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Holder Sees Constitutional Basis for Obama's Executive Actions

Chris Maddaloni/CQ Roll Call File Photo
Holder spoke about Obama’s use of executive actions in a Senate hearing Wednesday.

Lee said Wednesday that he would continue pressing for the Justice Department to release its legal justification for Obama’s executive actions.

Data Collection in Focus

The debate over executive authority was one of several notable exchanges during the three-hour hearing, in which senators from both parties also pressed Holder for more information about the National Security Agency’s collection of domestic phone records, an anti-terrorism program carried out with the legal backing of the Justice Department under a provision of the 2001 Patriot Act (PL 107-56). Obama on Jan. 17 directed Holder and the department to implement a series of changes to the program amid a bipartisan outcry over privacy concerns and potential constitutional violations.

Senate Judiciary Chairman Patrick J. Leahy, D-Vt., and former House Judiciary Chairman Jim Sensenbrenner, R-Wis., are working to scale back the records collection program. On Wednesday, Leahy was clearly skeptical about Holder’s assertions that the data collection program is authorized by laws passed by Congress.

“Congress could pass a law, for example, that would allow any police officer to seize anybody and lock him up incommunicado for five years. You could pass such a law,” Leahy told Holder. “You’re a former judge. You’re the attorney general of the United States. I think you would agree with me and everybody else that would not pass constitutional tests at all.”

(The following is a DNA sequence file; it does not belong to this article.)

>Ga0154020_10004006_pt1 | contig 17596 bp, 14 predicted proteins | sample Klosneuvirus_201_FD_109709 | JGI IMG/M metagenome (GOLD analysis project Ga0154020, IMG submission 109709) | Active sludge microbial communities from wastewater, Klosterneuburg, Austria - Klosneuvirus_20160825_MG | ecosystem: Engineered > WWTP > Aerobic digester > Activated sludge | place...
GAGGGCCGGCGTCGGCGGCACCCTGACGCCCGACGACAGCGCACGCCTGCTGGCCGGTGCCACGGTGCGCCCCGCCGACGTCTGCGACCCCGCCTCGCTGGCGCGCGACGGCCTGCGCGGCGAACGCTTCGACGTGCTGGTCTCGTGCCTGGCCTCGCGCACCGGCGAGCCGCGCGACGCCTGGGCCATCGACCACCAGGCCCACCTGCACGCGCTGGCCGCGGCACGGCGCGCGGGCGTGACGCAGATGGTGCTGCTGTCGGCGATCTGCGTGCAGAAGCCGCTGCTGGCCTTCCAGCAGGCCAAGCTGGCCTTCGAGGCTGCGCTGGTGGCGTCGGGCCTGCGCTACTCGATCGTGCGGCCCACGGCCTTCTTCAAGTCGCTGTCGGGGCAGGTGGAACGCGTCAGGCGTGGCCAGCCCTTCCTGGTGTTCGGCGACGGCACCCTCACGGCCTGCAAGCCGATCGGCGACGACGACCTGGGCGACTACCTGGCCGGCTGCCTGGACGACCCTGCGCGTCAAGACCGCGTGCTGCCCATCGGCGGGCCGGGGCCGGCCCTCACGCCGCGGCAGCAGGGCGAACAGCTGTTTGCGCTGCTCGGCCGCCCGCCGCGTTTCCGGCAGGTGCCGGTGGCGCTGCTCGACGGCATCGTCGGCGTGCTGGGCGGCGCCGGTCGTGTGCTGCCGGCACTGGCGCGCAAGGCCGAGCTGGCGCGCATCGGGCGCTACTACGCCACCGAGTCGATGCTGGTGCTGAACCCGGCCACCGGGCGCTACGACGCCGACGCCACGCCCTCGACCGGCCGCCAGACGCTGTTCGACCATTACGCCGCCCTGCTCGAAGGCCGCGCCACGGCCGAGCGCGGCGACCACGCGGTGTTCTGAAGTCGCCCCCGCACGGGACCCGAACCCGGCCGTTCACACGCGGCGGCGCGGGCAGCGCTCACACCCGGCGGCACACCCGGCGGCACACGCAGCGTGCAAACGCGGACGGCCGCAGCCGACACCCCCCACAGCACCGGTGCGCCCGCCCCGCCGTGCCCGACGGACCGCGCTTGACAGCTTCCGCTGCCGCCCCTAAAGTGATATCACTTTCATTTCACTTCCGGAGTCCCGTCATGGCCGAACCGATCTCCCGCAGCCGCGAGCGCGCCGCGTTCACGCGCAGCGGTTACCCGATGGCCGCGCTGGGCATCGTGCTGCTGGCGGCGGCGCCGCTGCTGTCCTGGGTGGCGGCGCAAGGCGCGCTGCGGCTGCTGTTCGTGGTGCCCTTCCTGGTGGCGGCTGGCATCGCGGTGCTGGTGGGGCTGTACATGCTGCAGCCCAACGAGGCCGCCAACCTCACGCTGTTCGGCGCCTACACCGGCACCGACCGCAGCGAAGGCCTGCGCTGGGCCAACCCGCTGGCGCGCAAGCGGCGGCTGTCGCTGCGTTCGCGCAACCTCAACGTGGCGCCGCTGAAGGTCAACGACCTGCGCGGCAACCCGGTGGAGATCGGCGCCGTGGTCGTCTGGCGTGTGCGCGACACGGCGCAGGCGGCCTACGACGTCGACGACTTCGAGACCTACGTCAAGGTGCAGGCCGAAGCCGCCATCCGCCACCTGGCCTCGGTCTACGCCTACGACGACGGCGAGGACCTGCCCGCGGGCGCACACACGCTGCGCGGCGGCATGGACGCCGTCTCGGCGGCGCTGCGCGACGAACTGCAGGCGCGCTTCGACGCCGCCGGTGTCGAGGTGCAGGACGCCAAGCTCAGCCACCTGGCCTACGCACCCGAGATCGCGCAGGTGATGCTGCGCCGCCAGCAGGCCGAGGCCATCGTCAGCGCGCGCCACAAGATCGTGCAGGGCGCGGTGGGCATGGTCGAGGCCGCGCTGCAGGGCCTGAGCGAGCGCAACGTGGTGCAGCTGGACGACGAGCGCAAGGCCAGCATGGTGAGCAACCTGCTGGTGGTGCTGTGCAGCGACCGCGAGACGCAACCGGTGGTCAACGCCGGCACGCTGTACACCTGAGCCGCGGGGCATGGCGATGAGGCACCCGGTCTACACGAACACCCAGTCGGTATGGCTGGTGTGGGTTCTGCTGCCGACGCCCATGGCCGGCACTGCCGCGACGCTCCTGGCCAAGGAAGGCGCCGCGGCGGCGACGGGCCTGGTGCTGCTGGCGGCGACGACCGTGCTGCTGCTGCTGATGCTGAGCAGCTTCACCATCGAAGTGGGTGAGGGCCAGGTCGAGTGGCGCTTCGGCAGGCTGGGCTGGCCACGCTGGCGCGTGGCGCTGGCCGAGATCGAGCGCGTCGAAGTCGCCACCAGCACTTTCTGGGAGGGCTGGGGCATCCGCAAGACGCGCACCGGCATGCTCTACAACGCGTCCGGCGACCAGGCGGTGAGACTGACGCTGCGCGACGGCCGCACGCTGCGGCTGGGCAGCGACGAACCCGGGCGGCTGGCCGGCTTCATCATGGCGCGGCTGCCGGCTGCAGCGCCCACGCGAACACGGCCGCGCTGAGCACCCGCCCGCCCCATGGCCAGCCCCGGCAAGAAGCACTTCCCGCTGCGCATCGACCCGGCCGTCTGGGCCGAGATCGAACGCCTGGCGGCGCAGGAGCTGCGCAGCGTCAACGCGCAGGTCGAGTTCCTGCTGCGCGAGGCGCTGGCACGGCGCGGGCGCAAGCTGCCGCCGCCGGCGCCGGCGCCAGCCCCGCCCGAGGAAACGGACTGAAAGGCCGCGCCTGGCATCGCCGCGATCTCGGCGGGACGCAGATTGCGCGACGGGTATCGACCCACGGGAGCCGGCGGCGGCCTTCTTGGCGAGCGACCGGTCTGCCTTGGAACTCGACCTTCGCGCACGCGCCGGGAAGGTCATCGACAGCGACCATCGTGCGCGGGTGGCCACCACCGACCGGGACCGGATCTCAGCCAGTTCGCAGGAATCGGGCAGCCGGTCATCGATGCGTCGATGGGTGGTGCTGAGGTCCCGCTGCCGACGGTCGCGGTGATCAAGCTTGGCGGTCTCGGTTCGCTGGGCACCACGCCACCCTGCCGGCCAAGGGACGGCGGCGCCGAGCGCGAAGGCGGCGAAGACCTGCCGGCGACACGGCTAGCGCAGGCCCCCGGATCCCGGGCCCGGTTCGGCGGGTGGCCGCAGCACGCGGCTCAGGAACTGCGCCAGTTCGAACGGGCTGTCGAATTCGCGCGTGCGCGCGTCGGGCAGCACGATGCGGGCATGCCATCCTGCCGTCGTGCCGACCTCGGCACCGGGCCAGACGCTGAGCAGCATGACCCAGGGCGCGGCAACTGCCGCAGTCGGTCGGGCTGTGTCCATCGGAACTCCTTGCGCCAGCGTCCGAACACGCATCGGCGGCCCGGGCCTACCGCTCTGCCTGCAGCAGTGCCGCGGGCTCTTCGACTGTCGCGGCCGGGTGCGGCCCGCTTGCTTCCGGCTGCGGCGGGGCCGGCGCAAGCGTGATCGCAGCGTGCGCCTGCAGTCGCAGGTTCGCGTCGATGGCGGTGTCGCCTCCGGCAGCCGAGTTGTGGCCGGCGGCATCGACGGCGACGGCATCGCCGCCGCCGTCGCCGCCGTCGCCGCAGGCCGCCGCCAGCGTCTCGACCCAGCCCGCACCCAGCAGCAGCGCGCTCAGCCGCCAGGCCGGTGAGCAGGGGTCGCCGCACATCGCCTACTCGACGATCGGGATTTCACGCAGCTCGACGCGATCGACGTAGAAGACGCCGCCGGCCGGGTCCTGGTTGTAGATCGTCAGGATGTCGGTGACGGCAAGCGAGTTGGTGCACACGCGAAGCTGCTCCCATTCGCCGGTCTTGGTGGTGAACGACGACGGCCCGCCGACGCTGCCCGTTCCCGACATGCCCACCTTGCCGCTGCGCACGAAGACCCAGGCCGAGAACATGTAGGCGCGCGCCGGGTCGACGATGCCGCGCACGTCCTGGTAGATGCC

In response, Holder said that 15 judges on the secretive Foreign Intelligence Surveillance Court, as well as federal judges in California and New York, have upheld the NSA program as constitutional. But he acknowledged that a third federal judge in the District of Columbia reached the opposite conclusion in a high-profile ruling in December.

Sen. Orrin G. Hatch, R-Utah, told Holder he has serious concerns about Obama’s proposal to allow private communications providers, rather than the government, to hold onto NSA data records.

“Today there are only 22 individuals at the NSA that have access to this metadata — 22 people,” Hatch, a defender of the NSA program, said. “But there are dozens of phone companies, each of which would have to maintain these records. How could you possibly provide a comparable level of supervision and accountability when this data is stored in numerous different locations and is accessible by far more individuals than it is today?”

Marijuana Concerns

Holder faced a series of pointed questions from Sen. Jeff Sessions, R-Ala., over comments Obama recently made in an interview in which he appeared to downplay the dangers of marijuana. Sessions asked Holder whether he agreed with that characterization, which he called “stunning” and “beyond comprehension” coming from the president.

“I think that the use of any drug is potentially harmful,” Holder responded.

Hatch and the committee’s ranking Republican, Charles E. Grassley of Iowa, also pressed Holder about marijuana, questioning the administration’s decision not to challenge state laws in Colorado and Washington that allow for the recreational use of the drug by adults. Grassley has cited the decision as another example of Obama declining to “faithfully execute” a law passed by Congress, the 1970 Controlled Substances Act, which bans marijuana.

Holder, meanwhile, also confirmed at the hearing that DOJ is investigating the recent consumer data breach at giant retailer Target.

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